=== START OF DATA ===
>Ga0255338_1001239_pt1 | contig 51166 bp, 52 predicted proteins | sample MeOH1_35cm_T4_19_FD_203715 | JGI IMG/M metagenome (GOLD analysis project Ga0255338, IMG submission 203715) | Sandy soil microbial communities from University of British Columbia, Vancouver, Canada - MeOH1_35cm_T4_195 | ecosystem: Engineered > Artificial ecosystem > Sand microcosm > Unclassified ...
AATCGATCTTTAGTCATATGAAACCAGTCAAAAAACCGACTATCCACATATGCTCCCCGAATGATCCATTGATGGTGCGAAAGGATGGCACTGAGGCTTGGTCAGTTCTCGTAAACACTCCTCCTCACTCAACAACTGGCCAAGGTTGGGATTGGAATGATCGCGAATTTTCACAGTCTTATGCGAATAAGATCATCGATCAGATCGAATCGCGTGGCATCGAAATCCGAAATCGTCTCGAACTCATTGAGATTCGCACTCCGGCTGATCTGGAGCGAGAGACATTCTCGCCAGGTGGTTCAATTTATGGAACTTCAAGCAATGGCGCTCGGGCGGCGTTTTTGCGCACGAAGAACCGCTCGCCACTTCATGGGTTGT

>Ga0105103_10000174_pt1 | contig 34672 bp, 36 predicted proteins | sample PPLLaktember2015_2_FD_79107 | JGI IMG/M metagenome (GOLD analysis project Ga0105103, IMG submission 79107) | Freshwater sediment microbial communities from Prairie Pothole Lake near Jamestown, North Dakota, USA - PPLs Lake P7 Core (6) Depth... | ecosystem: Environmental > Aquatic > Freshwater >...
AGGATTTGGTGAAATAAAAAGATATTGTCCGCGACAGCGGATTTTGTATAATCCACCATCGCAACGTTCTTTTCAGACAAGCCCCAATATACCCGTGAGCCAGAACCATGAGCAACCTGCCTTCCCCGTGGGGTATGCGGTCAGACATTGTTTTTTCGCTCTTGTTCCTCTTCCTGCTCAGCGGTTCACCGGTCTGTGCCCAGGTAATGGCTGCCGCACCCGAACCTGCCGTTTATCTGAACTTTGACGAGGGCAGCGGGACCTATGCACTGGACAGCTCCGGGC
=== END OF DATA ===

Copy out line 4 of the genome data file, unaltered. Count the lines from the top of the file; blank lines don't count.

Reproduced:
AGGATTTGGTGAAATAAAAAGATATTGTCCGCGACAGCGGATTTTGTATAATCCACCATCGCAACGTTCTTTTCAGACAAGCCCCAATATACCCGTGAGCCAGAACCATGAGCAACCTGCCTTCCCCGTGGGGTATGCGGTCAGACATTGTTTTTTCGCTCTTGTTCCTCTTCCTGCTCAGCGGTTCACCGGTCTGTGCCCAGGTAATGGCTGCCGCACCCGAACCTGCCGTTTATCTGAACTTTGACGAGGGCAGCGGGACCTATGCACTGGACAGCTCCGGGC